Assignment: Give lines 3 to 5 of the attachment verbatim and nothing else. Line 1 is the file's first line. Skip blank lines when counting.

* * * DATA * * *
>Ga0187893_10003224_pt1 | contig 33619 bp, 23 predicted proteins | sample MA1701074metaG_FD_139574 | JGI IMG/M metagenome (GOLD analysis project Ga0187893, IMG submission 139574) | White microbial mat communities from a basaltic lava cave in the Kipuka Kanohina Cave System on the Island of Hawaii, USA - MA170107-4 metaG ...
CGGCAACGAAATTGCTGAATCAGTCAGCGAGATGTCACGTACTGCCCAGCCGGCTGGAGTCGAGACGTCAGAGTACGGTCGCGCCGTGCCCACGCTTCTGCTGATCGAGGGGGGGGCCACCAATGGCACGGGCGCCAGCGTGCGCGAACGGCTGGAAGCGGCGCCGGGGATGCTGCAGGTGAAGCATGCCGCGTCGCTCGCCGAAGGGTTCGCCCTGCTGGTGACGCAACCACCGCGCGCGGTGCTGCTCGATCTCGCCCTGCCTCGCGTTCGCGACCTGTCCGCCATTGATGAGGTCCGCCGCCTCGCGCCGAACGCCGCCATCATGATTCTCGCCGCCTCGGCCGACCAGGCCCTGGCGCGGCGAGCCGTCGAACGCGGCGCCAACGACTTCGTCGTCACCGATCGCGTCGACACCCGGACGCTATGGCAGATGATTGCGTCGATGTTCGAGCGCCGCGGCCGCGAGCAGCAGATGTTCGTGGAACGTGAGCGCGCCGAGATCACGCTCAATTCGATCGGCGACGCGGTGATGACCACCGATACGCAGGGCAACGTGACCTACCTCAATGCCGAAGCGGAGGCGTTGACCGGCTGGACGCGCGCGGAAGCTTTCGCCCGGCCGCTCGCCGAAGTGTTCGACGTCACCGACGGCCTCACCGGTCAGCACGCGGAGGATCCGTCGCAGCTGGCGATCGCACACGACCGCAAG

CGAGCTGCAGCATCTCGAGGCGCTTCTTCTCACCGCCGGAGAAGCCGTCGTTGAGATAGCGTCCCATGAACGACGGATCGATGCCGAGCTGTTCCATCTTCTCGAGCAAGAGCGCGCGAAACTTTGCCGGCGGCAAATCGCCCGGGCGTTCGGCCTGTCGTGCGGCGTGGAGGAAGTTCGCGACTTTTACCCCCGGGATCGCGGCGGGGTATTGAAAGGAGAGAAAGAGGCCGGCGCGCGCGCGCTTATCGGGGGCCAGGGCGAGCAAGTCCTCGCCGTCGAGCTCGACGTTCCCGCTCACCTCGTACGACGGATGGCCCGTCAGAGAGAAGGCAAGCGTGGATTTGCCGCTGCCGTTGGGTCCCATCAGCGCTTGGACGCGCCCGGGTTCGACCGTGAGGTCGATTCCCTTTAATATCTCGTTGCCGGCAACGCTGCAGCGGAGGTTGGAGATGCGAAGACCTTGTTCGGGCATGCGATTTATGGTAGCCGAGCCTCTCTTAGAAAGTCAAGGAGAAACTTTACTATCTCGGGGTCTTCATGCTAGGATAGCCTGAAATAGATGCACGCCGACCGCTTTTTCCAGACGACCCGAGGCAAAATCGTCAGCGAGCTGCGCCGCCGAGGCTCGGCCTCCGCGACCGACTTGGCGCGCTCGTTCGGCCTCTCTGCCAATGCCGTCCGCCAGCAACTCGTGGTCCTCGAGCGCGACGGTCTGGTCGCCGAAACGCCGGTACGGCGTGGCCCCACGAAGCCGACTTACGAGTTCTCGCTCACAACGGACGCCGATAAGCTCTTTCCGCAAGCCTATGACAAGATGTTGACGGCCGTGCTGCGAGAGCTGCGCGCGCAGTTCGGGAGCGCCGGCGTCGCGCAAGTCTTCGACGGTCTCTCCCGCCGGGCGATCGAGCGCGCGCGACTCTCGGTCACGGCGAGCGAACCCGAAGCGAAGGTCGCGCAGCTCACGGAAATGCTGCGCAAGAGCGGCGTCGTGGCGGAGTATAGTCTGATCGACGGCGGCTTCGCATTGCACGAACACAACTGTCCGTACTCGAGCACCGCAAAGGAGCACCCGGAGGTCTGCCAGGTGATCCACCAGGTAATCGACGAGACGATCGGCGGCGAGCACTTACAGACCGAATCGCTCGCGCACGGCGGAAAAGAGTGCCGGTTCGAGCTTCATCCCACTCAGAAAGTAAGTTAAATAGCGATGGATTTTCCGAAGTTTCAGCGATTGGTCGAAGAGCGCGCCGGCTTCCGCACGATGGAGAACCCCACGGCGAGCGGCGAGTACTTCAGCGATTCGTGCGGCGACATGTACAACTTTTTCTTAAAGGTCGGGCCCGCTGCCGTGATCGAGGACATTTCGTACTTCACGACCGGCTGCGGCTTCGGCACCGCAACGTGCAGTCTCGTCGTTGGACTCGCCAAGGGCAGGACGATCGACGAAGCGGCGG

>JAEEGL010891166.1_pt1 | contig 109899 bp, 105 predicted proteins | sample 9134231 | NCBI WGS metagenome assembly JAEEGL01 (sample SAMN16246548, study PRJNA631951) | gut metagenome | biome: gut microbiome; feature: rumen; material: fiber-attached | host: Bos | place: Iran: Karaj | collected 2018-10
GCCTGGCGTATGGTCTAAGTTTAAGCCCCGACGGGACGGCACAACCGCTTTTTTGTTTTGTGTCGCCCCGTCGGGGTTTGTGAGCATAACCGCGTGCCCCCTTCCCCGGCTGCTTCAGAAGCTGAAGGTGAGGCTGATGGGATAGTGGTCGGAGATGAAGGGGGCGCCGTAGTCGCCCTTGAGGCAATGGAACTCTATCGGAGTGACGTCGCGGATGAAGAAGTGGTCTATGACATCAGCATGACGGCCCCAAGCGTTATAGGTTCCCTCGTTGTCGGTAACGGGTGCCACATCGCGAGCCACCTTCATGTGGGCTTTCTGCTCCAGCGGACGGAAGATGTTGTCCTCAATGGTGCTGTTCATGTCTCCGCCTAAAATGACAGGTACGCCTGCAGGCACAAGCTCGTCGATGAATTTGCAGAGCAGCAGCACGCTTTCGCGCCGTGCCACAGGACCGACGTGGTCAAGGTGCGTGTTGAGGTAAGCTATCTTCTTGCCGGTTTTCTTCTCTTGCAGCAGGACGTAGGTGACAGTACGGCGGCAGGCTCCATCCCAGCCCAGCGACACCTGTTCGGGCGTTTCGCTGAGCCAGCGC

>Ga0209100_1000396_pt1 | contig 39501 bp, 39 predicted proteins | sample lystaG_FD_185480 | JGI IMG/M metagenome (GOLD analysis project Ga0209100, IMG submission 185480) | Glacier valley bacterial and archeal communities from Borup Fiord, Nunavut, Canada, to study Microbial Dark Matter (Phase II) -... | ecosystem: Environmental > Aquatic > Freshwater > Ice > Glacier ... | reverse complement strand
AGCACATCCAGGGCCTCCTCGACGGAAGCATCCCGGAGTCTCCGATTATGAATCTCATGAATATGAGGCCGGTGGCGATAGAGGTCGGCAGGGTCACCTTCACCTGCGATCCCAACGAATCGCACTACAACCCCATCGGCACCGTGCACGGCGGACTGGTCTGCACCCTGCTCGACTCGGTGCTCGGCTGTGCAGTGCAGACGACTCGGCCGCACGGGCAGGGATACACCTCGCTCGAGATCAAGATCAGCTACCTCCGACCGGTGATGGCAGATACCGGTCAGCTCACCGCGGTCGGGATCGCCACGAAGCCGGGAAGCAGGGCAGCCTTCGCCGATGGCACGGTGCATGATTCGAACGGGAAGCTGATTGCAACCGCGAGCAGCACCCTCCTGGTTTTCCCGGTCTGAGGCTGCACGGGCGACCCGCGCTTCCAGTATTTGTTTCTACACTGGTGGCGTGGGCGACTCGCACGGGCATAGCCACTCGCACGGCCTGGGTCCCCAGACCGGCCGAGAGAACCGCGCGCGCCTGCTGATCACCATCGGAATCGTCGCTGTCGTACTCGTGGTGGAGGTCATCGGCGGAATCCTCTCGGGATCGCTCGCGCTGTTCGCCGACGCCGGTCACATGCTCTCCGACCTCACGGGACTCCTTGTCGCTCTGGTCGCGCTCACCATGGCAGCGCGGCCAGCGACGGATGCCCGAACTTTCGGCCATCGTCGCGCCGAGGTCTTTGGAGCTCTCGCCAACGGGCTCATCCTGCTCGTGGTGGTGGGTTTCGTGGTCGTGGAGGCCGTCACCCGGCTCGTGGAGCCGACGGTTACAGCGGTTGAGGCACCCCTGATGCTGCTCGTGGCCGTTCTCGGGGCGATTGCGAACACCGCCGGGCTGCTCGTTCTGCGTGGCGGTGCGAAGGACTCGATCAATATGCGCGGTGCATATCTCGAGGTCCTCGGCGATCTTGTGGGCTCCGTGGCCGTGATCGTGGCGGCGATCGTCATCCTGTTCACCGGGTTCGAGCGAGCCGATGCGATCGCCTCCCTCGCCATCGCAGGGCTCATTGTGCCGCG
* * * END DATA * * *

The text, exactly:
CGAGCTGCAGCATCTCGAGGCGCTTCTTCTCACCGCCGGAGAAGCCGTCGTTGAGATAGCGTCCCATGAACGACGGATCGATGCCGAGCTGTTCCATCTTCTCGAGCAAGAGCGCGCGAAACTTTGCCGGCGGCAAATCGCCCGGGCGTTCGGCCTGTCGTGCGGCGTGGAGGAAGTTCGCGACTTTTACCCCCGGGATCGCGGCGGGGTATTGAAAGGAGAGAAAGAGGCCGGCGCGCGCGCGCTTATCGGGGGCCAGGGCGAGCAAGTCCTCGCCGTCGAGCTCGACGTTCCCGCTCACCTCGTACGACGGATGGCCCGTCAGAGAGAAGGCAAGCGTGGATTTGCCGCTGCCGTTGGGTCCCATCAGCGCTTGGACGCGCCCGGGTTCGACCGTGAGGTCGATTCCCTTTAATATCTCGTTGCCGGCAACGCTGCAGCGGAGGTTGGAGATGCGAAGACCTTGTTCGGGCATGCGATTTATGGTAGCCGAGCCTCTCTTAGAAAGTCAAGGAGAAACTTTACTATCTCGGGGTCTTCATGCTAGGATAGCCTGAAATAGATGCACGCCGACCGCTTTTTCCAGACGACCCGAGGCAAAATCGTCAGCGAGCTGCGCCGCCGAGGCTCGGCCTCCGCGACCGACTTGGCGCGCTCGTTCGGCCTCTCTGCCAATGCCGTCCGCCAGCAACTCGTGGTCCTCGAGCGCGACGGTCTGGTCGCCGAAACGCCGGTACGGCGTGGCCCCACGAAGCCGACTTACGAGTTCTCGCTCACAACGGACGCCGATAAGCTCTTTCCGCAAGCCTATGACAAGATGTTGACGGCCGTGCTGCGAGAGCTGCGCGCGCAGTTCGGGAGCGCCGGCGTCGCGCAAGTCTTCGACGGTCTCTCCCGCCGGGCGATCGAGCGCGCGCGACTCTCGGTCACGGCGAGCGAACCCGAAGCGAAGGTCGCGCAGCTCACGGAAATGCTGCGCAAGAGCGGCGTCGTGGCGGAGTATAGTCTGATCGACGGCGGCTTCGCATTGCACGAACACAACTGTCCGTACTCGAGCACCGCAAAGGAGCACCCGGAGGTCTGCCAGGTGATCCACCAGGTAATCGACGAGACGATCGGCGGCGAGCACTTACAGACCGAATCGCTCGCGCACGGCGGAAAAGAGTGCCGGTTCGAGCTTCATCCCACTCAGAAAGTAAGTTAAATAGCGATGGATTTTCCGAAGTTTCAGCGATTGGTCGAAGAGCGCGCCGGCTTCCGCACGATGGAGAACCCCACGGCGAGCGGCGAGTACTTCAGCGATTCGTGCGGCGACATGTACAACTTTTTCTTAAAGGTCGGGCCCGCTGCCGTGATCGAGGACATTTCGTACTTCACGACCGGCTGCGGCTTCGGCACCGCAACGTGCAGTCTCGTCGTTGGACTCGCCAAGGGCAGGACGATCGACGAAGCGGCGG

>JAEEGL010891166.1_pt1 | contig 109899 bp, 105 predicted proteins | sample 9134231 | NCBI WGS metagenome assembly JAEEGL01 (sample SAMN16246548, study PRJNA631951) | gut metagenome | biome: gut microbiome; feature: rumen; material: fiber-attached | host: Bos | place: Iran: Karaj | collected 2018-10
GCCTGGCGTATGGTCTAAGTTTAAGCCCCGACGGGACGGCACAACCGCTTTTTTGTTTTGTGTCGCCCCGTCGGGGTTTGTGAGCATAACCGCGTGCCCCCTTCCCCGGCTGCTTCAGAAGCTGAAGGTGAGGCTGATGGGATAGTGGTCGGAGATGAAGGGGGCGCCGTAGTCGCCCTTGAGGCAATGGAACTCTATCGGAGTGACGTCGCGGATGAAGAAGTGGTCTATGACATCAGCATGACGGCCCCAAGCGTTATAGGTTCCCTCGTTGTCGGTAACGGGTGCCACATCGCGAGCCACCTTCATGTGGGCTTTCTGCTCCAGCGGACGGAAGATGTTGTCCTCAATGGTGCTGTTCATGTCTCCGCCTAAAATGACAGGTACGCCTGCAGGCACAAGCTCGTCGATGAATTTGCAGAGCAGCAGCACGCTTTCGCGCCGTGCCACAGGACCGACGTGGTCAAGGTGCGTGTTGAGGTAAGCTATCTTCTTGCCGGTTTTCTTCTCTTGCAGCAGGACGTAGGTGACAGTACGGCGGCAGGCTCCATCCCAGCCCAGCGACACCTGTTCGGGCGTTTCGCTGAGCCAGCGC